Sunday, December 18, 2011

Sam Simmons - Meanwhile, Soho Theatre

Since hearing such great things about his Edinburgh show, and watching this properly fascinating, insightful ComComedy interview, it's fair to say I've been pretty excited about the prospect of seeing Australian comic Sam Simmons.

Meanwhile, currently playing at the Soho Theatre, appears to be a mission on Simmons's part to give his audience licence to laugh at the silliest and most surreal things possible - and to feel ok about it. Pine cones dressed up as cowboys, the inherent evilness of ducks, a talking lama, Good King Wenceslas sung to the Star Wars Cantina Band tune - this is joyous, inspired and weird stuff and I loved it.

Some comedy is about shared recognition of the familiar, but Simmons tends to go down the Reeves and Mortimer route of drawing laughs from something genuinely surprising and odd and fun. And the fact that this mixture of child-like silliness and wanking jokes comes with a message attached only makes the show even more appealing to those of us who think that comedy can be the perfect tool with which to say the most important things.

There are so many rules these days, Simmons says in a "I'm mad as hell" finale, that we've lost all innocence and fun, and that's what I reckon he's trying to recreate here - both generally with the whole ethos of the show, and specifically with his show-closing attempt to evoke childhood memories through smashing the Old El Paso taco shells that he used to eat as a kid on his chest. "Confronting" he says, in a Tony Law-style moment of ironic commentary.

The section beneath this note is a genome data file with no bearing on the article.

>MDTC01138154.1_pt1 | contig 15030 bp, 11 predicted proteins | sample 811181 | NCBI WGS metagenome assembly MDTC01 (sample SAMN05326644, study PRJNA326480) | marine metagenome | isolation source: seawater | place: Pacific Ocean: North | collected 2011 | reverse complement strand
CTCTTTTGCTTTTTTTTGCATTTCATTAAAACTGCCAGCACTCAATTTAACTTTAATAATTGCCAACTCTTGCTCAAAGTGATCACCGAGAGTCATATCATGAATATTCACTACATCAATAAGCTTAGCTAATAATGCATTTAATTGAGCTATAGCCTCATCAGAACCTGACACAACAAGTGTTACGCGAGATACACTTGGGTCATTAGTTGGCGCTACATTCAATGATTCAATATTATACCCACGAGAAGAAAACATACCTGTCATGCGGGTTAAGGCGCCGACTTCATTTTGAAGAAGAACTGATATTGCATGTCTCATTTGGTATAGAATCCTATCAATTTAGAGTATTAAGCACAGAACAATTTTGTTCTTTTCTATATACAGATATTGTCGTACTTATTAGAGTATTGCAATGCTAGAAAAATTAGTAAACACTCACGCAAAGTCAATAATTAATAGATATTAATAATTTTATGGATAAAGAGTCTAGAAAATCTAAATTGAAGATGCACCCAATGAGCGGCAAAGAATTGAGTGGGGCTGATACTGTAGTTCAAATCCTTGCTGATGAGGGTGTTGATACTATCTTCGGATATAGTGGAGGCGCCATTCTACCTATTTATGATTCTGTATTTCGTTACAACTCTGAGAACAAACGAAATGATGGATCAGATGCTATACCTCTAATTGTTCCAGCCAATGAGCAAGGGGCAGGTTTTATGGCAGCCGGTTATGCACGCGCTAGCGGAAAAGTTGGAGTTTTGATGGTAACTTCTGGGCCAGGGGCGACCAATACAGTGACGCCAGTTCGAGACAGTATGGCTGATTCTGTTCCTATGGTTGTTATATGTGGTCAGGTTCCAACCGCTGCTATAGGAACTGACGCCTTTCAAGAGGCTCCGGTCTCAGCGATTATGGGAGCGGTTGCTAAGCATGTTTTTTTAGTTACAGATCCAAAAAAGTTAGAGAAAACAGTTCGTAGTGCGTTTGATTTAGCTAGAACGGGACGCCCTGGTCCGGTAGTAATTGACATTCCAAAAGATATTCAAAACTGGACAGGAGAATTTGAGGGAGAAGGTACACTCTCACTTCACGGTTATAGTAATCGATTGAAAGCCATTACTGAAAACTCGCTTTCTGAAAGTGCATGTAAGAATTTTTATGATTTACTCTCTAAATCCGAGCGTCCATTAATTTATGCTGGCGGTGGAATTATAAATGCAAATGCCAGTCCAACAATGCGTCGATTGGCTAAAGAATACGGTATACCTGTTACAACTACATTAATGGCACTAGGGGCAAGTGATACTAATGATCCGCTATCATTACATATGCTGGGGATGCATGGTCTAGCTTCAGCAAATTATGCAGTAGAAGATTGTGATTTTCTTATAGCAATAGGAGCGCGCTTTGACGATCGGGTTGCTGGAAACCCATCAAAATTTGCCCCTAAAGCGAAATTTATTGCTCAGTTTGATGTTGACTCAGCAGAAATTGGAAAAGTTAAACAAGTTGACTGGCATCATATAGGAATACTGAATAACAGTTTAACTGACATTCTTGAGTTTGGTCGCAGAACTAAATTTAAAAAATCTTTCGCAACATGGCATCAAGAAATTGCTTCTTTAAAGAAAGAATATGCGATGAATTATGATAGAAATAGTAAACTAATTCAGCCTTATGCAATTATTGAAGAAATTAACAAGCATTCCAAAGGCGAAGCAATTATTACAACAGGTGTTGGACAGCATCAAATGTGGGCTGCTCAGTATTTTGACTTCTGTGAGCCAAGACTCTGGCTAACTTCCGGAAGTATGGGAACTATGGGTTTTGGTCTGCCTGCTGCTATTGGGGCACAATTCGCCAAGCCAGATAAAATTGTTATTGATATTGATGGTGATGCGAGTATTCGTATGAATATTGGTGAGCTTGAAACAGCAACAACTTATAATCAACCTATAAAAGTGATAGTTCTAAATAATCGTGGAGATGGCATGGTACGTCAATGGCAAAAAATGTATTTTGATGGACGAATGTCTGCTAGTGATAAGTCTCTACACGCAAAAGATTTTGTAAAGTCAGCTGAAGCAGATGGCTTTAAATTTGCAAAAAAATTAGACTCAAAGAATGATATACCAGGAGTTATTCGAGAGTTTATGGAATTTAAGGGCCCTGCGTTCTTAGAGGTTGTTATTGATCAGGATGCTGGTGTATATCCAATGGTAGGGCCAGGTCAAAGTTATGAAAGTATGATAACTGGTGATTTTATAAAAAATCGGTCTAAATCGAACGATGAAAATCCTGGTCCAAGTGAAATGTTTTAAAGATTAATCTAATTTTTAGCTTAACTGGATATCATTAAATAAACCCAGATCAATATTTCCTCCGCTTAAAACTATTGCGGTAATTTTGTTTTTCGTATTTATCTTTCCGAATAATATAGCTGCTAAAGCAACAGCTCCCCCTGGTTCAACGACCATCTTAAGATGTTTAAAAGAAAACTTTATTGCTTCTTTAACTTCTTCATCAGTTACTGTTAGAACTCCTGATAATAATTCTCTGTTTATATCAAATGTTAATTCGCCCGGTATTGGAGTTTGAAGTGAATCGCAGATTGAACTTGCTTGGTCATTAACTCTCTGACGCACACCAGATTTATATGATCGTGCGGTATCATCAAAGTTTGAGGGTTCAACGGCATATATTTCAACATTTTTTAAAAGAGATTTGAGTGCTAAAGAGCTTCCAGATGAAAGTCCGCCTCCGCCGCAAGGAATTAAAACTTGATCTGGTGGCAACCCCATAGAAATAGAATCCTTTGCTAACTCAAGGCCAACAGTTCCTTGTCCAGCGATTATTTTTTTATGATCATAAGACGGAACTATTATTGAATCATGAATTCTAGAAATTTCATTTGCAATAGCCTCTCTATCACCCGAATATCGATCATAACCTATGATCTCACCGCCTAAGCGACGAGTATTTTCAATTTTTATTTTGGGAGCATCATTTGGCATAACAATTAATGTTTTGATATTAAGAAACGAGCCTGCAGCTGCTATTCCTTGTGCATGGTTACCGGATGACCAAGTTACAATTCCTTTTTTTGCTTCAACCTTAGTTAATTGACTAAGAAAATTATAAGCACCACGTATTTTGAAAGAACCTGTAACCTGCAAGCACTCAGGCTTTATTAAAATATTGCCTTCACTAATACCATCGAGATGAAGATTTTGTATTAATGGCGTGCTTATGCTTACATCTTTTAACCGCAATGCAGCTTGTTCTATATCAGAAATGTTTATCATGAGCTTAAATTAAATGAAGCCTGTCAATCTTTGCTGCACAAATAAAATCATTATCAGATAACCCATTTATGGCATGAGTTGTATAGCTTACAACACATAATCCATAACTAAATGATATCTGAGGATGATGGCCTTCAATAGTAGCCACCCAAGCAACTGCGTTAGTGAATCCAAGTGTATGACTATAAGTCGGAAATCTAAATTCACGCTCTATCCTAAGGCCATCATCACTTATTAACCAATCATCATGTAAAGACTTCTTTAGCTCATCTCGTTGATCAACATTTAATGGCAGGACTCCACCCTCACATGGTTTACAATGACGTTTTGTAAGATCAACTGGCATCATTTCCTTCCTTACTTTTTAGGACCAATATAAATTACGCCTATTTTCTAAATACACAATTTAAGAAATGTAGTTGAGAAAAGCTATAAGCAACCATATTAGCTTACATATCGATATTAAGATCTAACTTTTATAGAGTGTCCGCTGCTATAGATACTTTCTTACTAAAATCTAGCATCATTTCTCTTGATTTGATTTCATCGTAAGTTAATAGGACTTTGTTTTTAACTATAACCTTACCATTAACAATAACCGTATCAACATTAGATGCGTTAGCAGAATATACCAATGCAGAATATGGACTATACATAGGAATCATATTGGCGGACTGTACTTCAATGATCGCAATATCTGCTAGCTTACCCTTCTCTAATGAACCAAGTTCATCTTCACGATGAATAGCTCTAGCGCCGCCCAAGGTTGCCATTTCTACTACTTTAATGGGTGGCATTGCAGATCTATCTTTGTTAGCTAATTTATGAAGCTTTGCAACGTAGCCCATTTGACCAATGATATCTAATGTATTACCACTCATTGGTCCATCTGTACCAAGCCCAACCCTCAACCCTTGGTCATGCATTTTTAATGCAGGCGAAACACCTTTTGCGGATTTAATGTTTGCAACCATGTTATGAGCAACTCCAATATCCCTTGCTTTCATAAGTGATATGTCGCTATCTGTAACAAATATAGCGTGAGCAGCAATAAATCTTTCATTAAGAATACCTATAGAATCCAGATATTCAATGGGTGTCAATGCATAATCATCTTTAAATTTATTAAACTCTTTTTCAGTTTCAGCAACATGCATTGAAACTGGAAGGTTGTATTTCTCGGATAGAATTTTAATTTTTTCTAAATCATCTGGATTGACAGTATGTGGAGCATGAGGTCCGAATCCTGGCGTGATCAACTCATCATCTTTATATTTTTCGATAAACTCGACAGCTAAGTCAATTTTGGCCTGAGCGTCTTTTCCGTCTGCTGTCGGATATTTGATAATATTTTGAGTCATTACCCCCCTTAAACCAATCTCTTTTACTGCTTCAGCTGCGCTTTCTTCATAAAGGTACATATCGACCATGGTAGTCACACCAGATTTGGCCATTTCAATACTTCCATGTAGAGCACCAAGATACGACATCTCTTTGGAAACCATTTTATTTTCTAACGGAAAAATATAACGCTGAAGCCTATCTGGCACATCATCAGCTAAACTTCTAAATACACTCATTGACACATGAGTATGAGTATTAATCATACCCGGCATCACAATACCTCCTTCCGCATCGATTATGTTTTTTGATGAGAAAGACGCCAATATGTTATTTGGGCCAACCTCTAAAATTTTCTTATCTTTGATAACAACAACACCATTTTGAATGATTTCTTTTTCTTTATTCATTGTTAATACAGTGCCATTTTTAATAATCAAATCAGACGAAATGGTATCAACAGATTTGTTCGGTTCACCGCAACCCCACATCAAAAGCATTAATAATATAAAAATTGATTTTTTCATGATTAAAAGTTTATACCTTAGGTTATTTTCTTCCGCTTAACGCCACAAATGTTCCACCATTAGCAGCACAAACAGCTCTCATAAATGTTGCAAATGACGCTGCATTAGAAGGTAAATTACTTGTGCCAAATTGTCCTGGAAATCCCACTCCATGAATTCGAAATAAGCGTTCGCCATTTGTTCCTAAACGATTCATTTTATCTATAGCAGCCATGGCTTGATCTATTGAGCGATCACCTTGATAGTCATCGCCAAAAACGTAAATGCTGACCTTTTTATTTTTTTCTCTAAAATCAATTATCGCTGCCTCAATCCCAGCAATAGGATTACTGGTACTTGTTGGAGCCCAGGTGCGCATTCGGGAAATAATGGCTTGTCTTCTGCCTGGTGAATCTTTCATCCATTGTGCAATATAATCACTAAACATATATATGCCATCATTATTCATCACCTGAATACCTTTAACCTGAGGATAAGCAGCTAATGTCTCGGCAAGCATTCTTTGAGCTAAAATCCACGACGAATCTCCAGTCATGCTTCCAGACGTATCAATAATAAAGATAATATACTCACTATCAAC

In fact, like Law, much of the show is a little trip into Sam Simmons's head, though it's hard to work out whether we should believe what we find there. Does he genuinely not think it's going well tonight, or does saying that just help back up the inner-monologue recordings that reveal Simmons's worries that he's "one step up from a juggler"?

If this all comes across as rather measured, that's only because over-analysing comedy is a favourite past-time of mine, and Simmons's show just begs to be unpacked. But rest assured, the most significant thing about Meanwhile is that it's laugh out loud, heart-warmingly funny. High expectations can be dangerous, sure, but not to be feared in the case of Simmons who, it transpires, is just as funny, inventive and smart as everyone has told me - if slightly more wild-eyed and combative. In a fabulous way.

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